Being a good witness has nothing to do with being a "learned" person. It has to do with having your life match the words you speak. It has to do with spending real time with Jesus. Do people see you as a person who has spent time with Jesus?

Lesson #2

Willing to be shamed.

Isaiah was willing to do whatever God required. He was willing to do what it took for people to get the message. God wanted people to see that the Egyptians were not going to be victorious over Assyria. God wanted to make a vivid example that would stick in their minds.

Donít get the idea that this was some action by a crazy-eyed nut, where everybody stands back and feel pity for the poor mental case. This was a man who had been recognized as Godís prophet, this was a man who was considered one of the chief counselors to the king, this was something serious.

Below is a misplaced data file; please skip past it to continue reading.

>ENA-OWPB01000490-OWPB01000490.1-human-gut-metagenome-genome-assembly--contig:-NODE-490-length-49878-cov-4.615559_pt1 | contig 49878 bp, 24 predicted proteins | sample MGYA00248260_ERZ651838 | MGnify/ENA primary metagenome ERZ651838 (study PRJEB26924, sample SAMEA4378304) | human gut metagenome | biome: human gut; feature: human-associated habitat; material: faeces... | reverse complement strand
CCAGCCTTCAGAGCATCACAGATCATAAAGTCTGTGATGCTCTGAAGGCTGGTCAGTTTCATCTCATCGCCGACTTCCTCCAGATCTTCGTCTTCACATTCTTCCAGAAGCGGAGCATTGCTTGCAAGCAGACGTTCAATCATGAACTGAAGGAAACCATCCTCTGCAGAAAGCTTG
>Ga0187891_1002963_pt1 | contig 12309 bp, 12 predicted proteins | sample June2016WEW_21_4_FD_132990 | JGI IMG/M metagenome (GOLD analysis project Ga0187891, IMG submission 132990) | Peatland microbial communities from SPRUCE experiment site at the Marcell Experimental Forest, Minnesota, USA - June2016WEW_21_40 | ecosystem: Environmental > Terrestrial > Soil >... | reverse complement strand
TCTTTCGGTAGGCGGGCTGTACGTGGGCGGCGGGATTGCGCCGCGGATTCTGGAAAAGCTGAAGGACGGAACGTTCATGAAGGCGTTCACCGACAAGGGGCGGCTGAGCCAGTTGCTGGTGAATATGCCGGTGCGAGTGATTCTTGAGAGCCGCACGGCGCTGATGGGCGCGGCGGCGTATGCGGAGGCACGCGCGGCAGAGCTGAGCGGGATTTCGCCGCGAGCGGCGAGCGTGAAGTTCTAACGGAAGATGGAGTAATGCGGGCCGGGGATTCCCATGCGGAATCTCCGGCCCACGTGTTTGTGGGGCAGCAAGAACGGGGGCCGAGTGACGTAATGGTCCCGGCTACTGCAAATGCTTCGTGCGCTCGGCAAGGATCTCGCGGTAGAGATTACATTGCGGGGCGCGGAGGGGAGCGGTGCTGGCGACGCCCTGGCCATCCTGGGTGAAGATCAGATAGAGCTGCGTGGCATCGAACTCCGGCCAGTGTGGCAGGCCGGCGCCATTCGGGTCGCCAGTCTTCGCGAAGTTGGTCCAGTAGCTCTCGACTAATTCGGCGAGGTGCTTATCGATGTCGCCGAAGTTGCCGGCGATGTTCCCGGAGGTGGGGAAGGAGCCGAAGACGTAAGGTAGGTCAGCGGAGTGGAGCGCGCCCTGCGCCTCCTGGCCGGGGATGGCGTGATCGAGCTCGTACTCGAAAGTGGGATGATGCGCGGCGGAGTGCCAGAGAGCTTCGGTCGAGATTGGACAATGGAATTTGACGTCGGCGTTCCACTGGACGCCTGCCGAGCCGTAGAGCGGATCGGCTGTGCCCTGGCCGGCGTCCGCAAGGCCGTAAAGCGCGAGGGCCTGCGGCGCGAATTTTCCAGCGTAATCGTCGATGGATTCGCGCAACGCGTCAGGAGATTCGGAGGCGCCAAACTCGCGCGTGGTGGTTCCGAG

Are we willing to do what is necessary to communicate the message? Are we willing to risk being called a "fool" for the chance of sharing Godís message with people?

God isnít going to ask anyone here to walk around in their underwear.

Revelation 16:15 Behold, I come as a thief. Blessed [is] he that watcheth, and keepeth his garments, lest he walk naked, and they see his shame.

But you might risk feeling that kind of embarrassment when you admit to your "cool" friends that you are a Christian. Paul wrote:

(1 Tim 4:10 NLT) We work hard and suffer much in order that people will believe the truth, for our hope is in the living God, who is the Savior of all people, and particularly of those who believe.

Keep in mind, there was Somebody who was willing to suffer great humiliation for you. He wasnít only willing, but He actually followed through. Two thousand years ago, the Creator of the Universe allowed a bunch of puny men to mock Him, spit on Him, beat and whip Him, strip Him of His clothes, nail Him to a cross, and hang Him up high, naked and exposed, for all to ridicule and mock. He did it willingly for you.